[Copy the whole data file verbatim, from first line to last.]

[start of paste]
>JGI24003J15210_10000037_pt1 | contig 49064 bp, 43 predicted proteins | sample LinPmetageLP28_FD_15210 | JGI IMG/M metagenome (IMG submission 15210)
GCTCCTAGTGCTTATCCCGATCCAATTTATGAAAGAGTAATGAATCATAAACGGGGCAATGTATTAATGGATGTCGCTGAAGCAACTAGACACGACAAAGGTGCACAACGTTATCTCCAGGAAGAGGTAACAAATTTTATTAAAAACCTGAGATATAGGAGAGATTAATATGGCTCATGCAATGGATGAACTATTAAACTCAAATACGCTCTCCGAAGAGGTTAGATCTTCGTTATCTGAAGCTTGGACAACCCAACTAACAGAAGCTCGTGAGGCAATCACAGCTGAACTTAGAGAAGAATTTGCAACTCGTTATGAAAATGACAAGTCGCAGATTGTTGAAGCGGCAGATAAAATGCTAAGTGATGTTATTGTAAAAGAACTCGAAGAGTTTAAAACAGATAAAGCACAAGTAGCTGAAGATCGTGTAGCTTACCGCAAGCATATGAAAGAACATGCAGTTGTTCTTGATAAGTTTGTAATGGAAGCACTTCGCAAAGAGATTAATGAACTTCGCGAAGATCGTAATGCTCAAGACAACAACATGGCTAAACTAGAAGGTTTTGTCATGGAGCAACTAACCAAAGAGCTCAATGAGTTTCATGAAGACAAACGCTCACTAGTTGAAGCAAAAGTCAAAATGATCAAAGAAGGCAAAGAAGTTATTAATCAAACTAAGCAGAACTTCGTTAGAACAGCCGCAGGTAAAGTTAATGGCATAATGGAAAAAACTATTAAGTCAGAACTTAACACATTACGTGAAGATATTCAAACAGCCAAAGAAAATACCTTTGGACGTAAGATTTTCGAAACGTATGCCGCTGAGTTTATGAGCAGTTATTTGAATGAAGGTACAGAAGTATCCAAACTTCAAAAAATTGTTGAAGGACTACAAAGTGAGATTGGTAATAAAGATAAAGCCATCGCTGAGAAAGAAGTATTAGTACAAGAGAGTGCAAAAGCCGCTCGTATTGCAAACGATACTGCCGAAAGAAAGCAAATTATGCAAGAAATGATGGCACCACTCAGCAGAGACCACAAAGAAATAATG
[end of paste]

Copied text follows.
>JGI24003J15210_10000037_pt1 | contig 49064 bp, 43 predicted proteins | sample LinPmetageLP28_FD_15210 | JGI IMG/M metagenome (IMG submission 15210)
GCTCCTAGTGCTTATCCCGATCCAATTTATGAAAGAGTAATGAATCATAAACGGGGCAATGTATTAATGGATGTCGCTGAAGCAACTAGACACGACAAAGGTGCACAACGTTATCTCCAGGAAGAGGTAACAAATTTTATTAAAAACCTGAGATATAGGAGAGATTAATATGGCTCATGCAATGGATGAACTATTAAACTCAAATACGCTCTCCGAAGAGGTTAGATCTTCGTTATCTGAAGCTTGGACAACCCAACTAACAGAAGCTCGTGAGGCAATCACAGCTGAACTTAGAGAAGAATTTGCAACTCGTTATGAAAATGACAAGTCGCAGATTGTTGAAGCGGCAGATAAAATGCTAAGTGATGTTATTGTAAAAGAACTCGAAGAGTTTAAAACAGATAAAGCACAAGTAGCTGAAGATCGTGTAGCTTACCGCAAGCATATGAAAGAACATGCAGTTGTTCTTGATAAGTTTGTAATGGAAGCACTTCGCAAAGAGATTAATGAACTTCGCGAAGATCGTAATGCTCAAGACAACAACATGGCTAAACTAGAAGGTTTTGTCATGGAGCAACTAACCAAAGAGCTCAATGAGTTTCATGAAGACAAACGCTCACTAGTTGAAGCAAAAGTCAAAATGATCAAAGAAGGCAAAGAAGTTATTAATCAAACTAAGCAGAACTTCGTTAGAACAGCCGCAGGTAAAGTTAATGGCATAATGGAAAAAACTATTAAGTCAGAACTTAACACATTACGTGAAGATATTCAAACAGCCAAAGAAAATACCTTTGGACGTAAGATTTTCGAAACGTATGCCGCTGAGTTTATGAGCAGTTATTTGAATGAAGGTACAGAAGTATCCAAACTTCAAAAAATTGTTGAAGGACTACAAAGTGAGATTGGTAATAAAGATAAAGCCATCGCTGAGAAAGAAGTATTAGTACAAGAGAGTGCAAAAGCCGCTCGTATTGCAAACGATACTGCCGAAAGAAAGCAAATTATGCAAGAAATGATGGCACCACTCAGCAGAGACCACAAAGAAATAATG